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I am finally understanding what your getting at and why you brought it up that one night.

"Doing what you like is freedom, liking what you do is happiness."
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post #18 of 21 Old 02-13-2008, 04:05 PM
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JDI and AKPaintlover I love the way you guys think!

AKPaintlover, I don't like taller horses. I love them around the 15hh mark. They are much more athletic I think!
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post #19 of 21 Old 02-14-2008, 01:11 AM
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Originally Posted by AKPaintLover
Why is it that horses in the 15-16hh range are no longer popular? What do the 16hh+ horses offer that is better? Are they more athletic? Are they better jumpers? I have seen some pretty good jumpers in the 15-16hh range.
I don't know about other disciplines but in the hunters every fence is measured out a specific way so that there is an ideal number of steps inbetween the jumps, set on a 12 foot stride (for USEF rated shows). The judges are looking for a nice easy floaty stride down the line. Most (most!) of the smaller horses aren't as big strided and aren't able to make it down the lines very easily so people prefer the bigger strided (usually taller) horses. And in the jumpers often (often!) the taller horses can jump higher then the smaller horses, and the bigger strided horses can cut out strides that smaller horses can't so you can get a faster time. Yes yes I know Teddy O'Conner is amazing and that little speed demon pony who wins every jumper class is the fastest thing you've ever seen... but I'm speaking generally. I agree, 14.3-15.3 is a very hard size to sell.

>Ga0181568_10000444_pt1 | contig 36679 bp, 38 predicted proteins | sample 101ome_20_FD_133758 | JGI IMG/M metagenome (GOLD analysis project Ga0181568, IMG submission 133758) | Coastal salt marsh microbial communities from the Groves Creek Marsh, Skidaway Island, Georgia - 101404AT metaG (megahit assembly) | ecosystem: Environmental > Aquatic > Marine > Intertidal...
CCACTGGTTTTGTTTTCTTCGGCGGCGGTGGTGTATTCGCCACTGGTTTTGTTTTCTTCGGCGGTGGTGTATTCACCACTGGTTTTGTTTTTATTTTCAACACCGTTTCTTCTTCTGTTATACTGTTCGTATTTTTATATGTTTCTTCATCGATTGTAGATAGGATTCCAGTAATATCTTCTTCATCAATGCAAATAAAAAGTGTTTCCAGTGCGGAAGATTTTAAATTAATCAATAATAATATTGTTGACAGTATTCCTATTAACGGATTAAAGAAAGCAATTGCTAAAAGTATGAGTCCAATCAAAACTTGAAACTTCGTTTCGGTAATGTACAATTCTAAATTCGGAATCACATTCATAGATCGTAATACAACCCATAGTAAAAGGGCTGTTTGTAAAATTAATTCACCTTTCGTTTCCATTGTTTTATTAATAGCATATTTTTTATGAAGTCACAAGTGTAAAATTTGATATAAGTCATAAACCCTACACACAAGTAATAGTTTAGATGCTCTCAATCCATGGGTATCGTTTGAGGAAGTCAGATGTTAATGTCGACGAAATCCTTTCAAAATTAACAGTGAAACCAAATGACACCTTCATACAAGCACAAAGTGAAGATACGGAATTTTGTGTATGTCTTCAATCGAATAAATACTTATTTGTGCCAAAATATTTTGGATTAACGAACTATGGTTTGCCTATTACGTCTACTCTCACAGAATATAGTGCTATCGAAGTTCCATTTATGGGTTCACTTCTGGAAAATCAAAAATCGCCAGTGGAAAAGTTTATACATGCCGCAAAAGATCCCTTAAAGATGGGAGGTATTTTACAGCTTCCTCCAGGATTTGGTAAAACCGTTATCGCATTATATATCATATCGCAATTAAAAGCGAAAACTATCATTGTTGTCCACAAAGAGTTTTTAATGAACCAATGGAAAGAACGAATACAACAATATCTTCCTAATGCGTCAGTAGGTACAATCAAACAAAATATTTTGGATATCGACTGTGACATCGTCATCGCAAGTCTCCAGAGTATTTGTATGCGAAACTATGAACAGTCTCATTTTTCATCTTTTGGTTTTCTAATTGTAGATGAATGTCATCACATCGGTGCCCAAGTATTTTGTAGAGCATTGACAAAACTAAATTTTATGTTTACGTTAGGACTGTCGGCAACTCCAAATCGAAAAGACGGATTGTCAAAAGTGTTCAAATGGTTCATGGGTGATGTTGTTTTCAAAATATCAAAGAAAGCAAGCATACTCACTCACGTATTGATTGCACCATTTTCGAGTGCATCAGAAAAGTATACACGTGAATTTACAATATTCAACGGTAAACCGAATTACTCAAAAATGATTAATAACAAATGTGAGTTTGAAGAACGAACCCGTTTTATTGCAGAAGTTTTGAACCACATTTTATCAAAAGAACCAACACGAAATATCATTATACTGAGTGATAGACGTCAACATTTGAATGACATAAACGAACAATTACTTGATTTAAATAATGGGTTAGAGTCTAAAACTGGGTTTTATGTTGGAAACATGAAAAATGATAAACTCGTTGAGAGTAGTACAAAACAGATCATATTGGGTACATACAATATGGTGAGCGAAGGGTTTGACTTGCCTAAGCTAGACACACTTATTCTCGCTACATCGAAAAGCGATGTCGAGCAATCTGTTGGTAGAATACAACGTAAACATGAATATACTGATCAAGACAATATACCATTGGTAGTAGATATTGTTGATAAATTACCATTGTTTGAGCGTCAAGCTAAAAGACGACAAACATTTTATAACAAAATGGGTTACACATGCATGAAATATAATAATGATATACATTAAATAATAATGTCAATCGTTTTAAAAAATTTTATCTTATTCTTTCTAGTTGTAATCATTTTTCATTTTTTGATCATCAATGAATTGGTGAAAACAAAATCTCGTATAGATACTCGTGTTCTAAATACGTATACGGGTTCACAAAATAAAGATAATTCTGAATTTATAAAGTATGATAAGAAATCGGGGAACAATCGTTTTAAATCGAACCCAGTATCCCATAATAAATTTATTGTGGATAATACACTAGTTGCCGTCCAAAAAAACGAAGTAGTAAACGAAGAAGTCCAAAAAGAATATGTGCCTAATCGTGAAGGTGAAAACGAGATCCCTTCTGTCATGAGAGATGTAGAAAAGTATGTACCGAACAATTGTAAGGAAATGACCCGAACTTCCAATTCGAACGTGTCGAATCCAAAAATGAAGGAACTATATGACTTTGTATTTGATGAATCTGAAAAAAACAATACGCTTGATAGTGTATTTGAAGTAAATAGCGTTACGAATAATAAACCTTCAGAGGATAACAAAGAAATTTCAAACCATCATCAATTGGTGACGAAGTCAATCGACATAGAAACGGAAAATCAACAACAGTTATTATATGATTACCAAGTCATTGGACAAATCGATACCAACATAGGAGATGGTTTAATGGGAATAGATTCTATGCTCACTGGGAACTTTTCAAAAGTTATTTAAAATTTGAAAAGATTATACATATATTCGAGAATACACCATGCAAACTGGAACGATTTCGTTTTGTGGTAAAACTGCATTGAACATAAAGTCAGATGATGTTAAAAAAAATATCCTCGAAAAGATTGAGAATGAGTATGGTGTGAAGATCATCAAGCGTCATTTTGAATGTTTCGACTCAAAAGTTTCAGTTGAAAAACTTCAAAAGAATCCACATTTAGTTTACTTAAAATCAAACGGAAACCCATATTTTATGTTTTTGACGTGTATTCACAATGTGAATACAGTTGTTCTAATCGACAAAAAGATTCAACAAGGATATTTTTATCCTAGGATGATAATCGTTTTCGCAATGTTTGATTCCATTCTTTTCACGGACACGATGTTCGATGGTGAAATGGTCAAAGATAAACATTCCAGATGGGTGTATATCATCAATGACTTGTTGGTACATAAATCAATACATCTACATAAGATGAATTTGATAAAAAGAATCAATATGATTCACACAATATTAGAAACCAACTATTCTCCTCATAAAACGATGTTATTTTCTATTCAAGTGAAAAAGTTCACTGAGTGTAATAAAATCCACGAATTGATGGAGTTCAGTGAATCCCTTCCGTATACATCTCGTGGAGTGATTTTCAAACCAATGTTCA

To answer the original post... no idea. I focus on ponies. :)
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post #20 of 21 Old 07-30-2013, 05:17 AM
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anyone out there got a QH X with a TB

I love this combo,he is fast off his quarters and just runs like the wind I'm a lucky girl.Not to mention a lovely nature and a total gentleman.
The best horse I've ever owned.